Every hotel room, corporate office building, and manufacturing plant has them. They sit virtually unnoticed on the ceiling-until something catches fire. Then, they spew out gallons of high-pressure water in continuous jets onto whatever's burning-and save thousands of lives every year by doing so.
Fire sprinklers, designed to suppress fires by spraying the fire itself and the surrounding area with water, are an absolute must in high-rises, hospitals, large commercial and industrial establishments, and any other place where large numbers of people assemble under one roof. Fire sprinklers are also required in any place with overnight sleeping facilities. A well-placed fire sprinkler system can both ensure the occupants' safe escape and prevent major property damage in the event of a fire.
Why Use Fire Sprinklers?
According to the National Fire Protection Association (NFPA), hotels equipped with sprinklers sustain over 75% less damage those without sprinklers and save some $8000 in losses compared to unequipped buildings. Considering, too, that the death rate in a sprinklered building has never gone above two people (besides fire-fighting personnel, or when explosions were involved), a fire sprinkler system is a worthwhile investment. While fire sprinklers have traditionally been reserved for large buildings, sprinkler systems are now affordable enough for smaller buildings and private homes, as well.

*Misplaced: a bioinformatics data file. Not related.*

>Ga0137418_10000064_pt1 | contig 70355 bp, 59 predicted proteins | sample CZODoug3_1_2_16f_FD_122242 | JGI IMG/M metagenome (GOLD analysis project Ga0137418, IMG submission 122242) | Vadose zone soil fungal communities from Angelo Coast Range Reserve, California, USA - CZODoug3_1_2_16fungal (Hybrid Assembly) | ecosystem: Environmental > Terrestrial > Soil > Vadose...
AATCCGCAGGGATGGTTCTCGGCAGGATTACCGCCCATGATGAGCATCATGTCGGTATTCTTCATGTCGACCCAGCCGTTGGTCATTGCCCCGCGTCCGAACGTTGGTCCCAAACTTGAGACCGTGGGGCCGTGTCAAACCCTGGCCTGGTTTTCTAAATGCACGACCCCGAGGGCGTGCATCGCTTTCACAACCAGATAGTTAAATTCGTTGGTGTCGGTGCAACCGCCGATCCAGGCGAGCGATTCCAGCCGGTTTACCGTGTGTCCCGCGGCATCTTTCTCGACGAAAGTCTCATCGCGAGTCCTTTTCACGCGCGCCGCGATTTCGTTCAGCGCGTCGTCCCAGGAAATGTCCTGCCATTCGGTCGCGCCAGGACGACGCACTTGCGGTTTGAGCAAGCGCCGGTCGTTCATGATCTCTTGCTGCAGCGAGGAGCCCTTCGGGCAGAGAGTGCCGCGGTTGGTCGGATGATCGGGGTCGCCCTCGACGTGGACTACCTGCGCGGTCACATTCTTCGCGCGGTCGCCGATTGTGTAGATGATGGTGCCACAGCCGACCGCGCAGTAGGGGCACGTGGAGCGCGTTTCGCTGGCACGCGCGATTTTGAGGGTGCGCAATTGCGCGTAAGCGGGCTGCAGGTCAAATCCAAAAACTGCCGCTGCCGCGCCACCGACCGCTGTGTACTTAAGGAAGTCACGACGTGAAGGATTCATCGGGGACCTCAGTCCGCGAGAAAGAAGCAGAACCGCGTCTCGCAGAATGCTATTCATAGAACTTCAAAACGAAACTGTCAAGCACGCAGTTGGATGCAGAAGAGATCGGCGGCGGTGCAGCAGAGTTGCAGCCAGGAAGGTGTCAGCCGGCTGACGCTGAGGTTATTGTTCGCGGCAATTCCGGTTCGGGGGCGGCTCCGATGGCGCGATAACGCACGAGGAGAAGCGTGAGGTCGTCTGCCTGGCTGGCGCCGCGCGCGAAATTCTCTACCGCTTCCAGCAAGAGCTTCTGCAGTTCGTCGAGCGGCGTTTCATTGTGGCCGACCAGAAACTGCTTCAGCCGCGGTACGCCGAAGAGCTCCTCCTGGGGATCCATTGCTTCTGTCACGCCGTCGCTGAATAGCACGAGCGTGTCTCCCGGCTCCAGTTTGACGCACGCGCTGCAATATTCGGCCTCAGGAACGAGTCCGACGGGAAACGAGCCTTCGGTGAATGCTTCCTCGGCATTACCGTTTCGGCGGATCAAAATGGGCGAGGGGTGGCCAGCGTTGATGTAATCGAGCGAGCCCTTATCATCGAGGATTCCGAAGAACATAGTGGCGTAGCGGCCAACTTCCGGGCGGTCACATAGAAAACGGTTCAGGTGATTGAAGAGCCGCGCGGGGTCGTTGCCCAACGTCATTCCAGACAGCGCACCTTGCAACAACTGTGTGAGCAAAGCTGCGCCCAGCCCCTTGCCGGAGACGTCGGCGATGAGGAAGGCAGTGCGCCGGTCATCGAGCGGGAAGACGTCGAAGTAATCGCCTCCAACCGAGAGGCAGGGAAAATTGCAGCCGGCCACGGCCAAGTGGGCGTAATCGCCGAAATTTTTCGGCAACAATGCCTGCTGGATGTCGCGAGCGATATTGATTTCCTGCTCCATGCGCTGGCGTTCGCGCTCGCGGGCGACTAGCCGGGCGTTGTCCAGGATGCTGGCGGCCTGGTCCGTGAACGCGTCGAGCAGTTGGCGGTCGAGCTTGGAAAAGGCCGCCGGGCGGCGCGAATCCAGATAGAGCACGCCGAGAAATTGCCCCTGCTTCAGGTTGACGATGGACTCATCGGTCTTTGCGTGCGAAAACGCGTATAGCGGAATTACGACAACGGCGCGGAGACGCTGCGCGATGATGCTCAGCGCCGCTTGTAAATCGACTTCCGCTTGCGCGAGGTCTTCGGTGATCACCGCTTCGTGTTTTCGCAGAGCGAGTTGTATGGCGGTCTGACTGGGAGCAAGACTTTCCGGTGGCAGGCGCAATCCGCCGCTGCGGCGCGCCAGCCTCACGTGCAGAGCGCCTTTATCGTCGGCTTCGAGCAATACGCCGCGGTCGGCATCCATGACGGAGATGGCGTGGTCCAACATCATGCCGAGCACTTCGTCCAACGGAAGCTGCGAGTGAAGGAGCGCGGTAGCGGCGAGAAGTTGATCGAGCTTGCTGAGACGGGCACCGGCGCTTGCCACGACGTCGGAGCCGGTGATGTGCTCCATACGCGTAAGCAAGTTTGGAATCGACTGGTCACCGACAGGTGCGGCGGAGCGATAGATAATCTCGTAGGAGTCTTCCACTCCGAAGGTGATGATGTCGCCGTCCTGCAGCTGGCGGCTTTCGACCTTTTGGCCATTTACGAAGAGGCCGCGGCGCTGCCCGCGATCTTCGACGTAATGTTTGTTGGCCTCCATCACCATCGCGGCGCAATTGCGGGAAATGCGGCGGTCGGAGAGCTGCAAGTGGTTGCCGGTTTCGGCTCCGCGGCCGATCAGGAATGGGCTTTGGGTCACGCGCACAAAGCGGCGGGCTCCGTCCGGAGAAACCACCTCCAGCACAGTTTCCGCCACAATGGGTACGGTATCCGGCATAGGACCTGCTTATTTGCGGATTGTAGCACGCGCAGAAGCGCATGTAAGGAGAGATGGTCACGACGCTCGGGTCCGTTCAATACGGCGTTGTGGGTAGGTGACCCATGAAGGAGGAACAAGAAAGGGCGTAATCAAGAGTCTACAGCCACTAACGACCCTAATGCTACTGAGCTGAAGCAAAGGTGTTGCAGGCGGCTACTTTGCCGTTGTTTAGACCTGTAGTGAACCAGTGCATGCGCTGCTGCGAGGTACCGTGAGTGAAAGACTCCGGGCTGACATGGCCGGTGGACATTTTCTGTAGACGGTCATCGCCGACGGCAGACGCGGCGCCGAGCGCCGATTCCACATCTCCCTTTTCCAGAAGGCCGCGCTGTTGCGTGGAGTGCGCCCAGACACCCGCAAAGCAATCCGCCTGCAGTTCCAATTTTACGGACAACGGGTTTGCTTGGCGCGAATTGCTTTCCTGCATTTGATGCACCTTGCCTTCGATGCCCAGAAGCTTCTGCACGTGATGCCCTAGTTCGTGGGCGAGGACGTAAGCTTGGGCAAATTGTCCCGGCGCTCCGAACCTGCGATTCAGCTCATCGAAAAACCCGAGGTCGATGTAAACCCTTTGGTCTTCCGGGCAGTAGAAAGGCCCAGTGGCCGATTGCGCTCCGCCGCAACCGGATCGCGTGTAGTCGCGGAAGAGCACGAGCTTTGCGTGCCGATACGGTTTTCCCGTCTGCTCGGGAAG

How Do Fire Sprinklers Work?
Basic fire sprinkler systems consist of sprinkler heads with heat-sensitive seals that hold back pressurized water in the building's pipes. When the temperature in the room rises above a certain level, the seals open and release jets of water onto the fire. Usually, the sprinkler heads operate independently to minimize the number of sprinklers drawing on the water source and thereby maximize pressure. This type of system is called a "wet" system.
"Dry" systems, meanwhile, are used in special cases where the room is not heated, and use air pressure to set off the sprinklers. "Pre-action" systems, which are reserved for buildings that can't afford unnecessary water damage (i.e., museums, art galleries, libraries), are connected to the building's fire alarms and smoke detectors, so the alarm will go off before the sprinkler does.
Other types of fire sprinkler systems include "deluge" systems, which activate all the sprinkler heads at once to drown out the fire and keep it from spreading, and "clean agent" gas or foam systems, which are meant for environments with flammable liquids.
Installation, Layout, and Cost
Installation considerations are based mainly on the size of the area and the location of the greatest fire hazard. In a large dining hall, for instance, you'll need more sprinklers than in a hotel room, and you'll probably want to put most of the sprinkler heads closer to the kitchen than to the main entrance.
The NFPA has a table of standards that can be used to calculate the layout you need. As for price, most basic systems cost from $2-5 per square foot, while specialty systems can go as high as $10 per square foot. Obviously, a large, multi-story building will be more expensive to equip with sprinklers than a smaller building or a private home. Find out from the sprinkler company whether the sprinkler package you choose includes fees, maintenance, inspection, etc.. Check, too, whether the government will waive any of the fees for your particular building.
Whether you're equipping your hotel or factory according to regulations, or adding an extra level of fire protection to your home, a fire sprinkler system is a valuable fire-fighting tool that can save both your property and your life.